Notes on Anatomy and Physiology: An Introduction

For some time now, I have been encouraged to contribute regular articles to the international website of the Taoist Tai Chi Society. Today is the start of that project.

These notes will reflect what I have learned from my instructors, students and fellow classmates over the last 16 years of practising the Taoist Tai Chi™ internal arts of health. And they will connect those lessons to the understandings that come from my work as a family physician.

This enterprise involves a bringing together of two very different worlds. Both of them, the eastern and the western medical traditions, have long and venerable histories. As we go along, there will become apparent definite points of linkage between them, many areas of shared understanding. But we will also be left with the realization that they are indeed two distinct ways of looking at our lives.

Even without any structured knowledge of western health disciplines, we all bring to the practice hall the prevailing approaches of our own culture to the form and function of the body, the response to and meaning of illness, and the maintenance and recovery of health. Melding what we have absorbed from a lifetime of living in our own particular world with the perspectives offered by the practice of the Taoist Tai Chi™ internal arts of health proves a rich, engaging and often bewildering enterprise.

Clearly, what each of us gains from our connection with the Taoist Tai Chi™ internal arts of health varies with the circumstances in which we find ourselves. It turns out, as well, that these benefits inevitably develop and change over time.

For me, it was the obvious grace and stillness of the 108 moves that first drew me to a beginner class. At the time, I was struggling to keep up with a stressful life that was very dear to me – a life of intense engagement with rural family practice and with my own extended family. Realizing that I was struggling, and that a sense of calm was essential to my life, was for me the first benefit.

Gradually, I have gained in many other ways. Accepting where my mind and body are today, developing a habit of practising regularly on my own and with others, becoming more patient, retaining a sense of humour, and learning from the experience of others are some of those benefits. I have used my practice to respond to the effects of aging, to help get through various difficult times, and to maintain an active physical life despite ongoing problems that result from a damaged lumbar disc.

But equally valuable to me has been the developing ability to share the benefits of this ancient Taoist art with people who find themselves dealing with situations for which western medicine has only a partial response. For example, multiple sclerosis, Parkinson’s disease, arthritis, stroke, the long-term consequences of severe trauma, and the weakness and stiffness that come from years of physical inactivity. With this art, problems do not generally disappear but students find themselves working alongside others, actively involved in finding solutions.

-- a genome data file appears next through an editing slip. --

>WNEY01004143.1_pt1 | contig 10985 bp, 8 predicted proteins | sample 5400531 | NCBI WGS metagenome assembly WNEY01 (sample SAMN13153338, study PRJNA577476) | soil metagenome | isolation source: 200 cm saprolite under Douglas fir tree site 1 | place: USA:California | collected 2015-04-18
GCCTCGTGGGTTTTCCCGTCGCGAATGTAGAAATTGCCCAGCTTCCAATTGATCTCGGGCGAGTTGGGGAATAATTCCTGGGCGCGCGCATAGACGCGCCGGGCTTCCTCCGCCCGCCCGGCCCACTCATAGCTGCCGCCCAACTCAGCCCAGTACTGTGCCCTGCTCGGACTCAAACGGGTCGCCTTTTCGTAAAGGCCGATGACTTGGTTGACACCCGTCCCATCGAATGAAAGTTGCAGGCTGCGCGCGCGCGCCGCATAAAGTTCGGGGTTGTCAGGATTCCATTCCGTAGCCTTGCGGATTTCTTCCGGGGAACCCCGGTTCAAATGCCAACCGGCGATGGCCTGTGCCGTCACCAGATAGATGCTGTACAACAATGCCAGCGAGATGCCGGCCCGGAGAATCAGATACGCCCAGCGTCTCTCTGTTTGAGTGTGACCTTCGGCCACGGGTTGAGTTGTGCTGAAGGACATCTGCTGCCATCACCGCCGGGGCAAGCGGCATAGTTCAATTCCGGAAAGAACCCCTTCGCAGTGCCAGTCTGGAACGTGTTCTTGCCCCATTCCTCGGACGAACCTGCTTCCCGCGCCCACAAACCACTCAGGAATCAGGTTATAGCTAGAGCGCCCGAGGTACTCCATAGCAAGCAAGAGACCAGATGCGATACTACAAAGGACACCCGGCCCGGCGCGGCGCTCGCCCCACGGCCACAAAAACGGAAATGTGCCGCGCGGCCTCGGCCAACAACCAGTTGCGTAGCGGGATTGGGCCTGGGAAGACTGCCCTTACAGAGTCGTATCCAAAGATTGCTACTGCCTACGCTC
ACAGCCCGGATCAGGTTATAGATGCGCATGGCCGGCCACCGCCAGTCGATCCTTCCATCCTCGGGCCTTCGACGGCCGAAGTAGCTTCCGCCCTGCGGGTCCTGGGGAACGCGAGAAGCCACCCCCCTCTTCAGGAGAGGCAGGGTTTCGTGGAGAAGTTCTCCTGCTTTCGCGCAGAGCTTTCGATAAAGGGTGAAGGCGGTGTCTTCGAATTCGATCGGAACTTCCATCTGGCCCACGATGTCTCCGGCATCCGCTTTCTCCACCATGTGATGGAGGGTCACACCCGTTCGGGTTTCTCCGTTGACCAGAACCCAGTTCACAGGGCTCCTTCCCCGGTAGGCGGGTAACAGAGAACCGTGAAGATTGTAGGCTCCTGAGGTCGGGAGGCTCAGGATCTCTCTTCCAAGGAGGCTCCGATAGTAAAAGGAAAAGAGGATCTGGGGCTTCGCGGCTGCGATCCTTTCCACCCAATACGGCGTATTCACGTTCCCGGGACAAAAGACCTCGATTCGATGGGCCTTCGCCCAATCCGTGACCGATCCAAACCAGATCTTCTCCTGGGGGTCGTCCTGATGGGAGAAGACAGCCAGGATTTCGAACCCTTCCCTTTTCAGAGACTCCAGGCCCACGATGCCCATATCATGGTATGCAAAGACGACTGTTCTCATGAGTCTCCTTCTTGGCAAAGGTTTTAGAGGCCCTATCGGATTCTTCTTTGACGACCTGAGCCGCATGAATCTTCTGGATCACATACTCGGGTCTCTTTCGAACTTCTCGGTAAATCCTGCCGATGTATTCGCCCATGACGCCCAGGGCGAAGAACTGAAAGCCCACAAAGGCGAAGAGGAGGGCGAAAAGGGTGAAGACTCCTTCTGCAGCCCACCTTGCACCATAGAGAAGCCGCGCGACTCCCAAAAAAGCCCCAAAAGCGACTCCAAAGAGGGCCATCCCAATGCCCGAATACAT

Assisting others as they find enjoyment once again in engaging their bodies and regaining a sense of balance, structure and endurance provides me with a great deal of perspective and satisfaction.

Years ago, a forensic anthropologist told me during a health recovery week: “Don’t close your eyes, plagiarise.” He was referring to how much we benefit from the understanding and study of others. Sifting through some of the western approaches to anatomy and physiology introduces us to insights from an eclectic group of disciplines. Anatomy, bioengineering, structural integration, plastic surgery, osteopathy, orthopedics, biology, physiotherapy, anthropology, sociology and kinesiology are some of those areas of study. We will be hearing from them over the months ahead.

It is worth remembering that incorporating the insights of these fields into the better understanding of our own discipline always starts in the practice hall. As our practice develops, so does our ability to make use of the concepts of western anatomy and physiology.

Just as our own practice is a work in progress, so are these articles. If you would like to contact me about anything written here, please do so.

I will not be able to respond to everyone’s comments. But I value and will make a point of reading them all.

The references provided in these articles will permit you to delve further into a topic as time and interest allow. An accompanying annotated bibliography will develop over time to assist with any further study you decide to undertake.

Images are essential to the study of anatomy. In these notes, I will refer to specific plates from Netter’s textbook1. I encourage you to first of all find a book of anatomy that suits you and then spend some time getting to know it.

Dr. Bruce McFarlane

1 Atlas of Human Anatomy, 4th edition, Frank H. Netter, Saunders Elsevier, 2006, ISBN-13: 978-1-4160-3385-1

© 2010, Taoist Tai Chi Society of Canada


Leave a comment

Filed under Anatomy and Physiology, Health Watch

Comments are closed.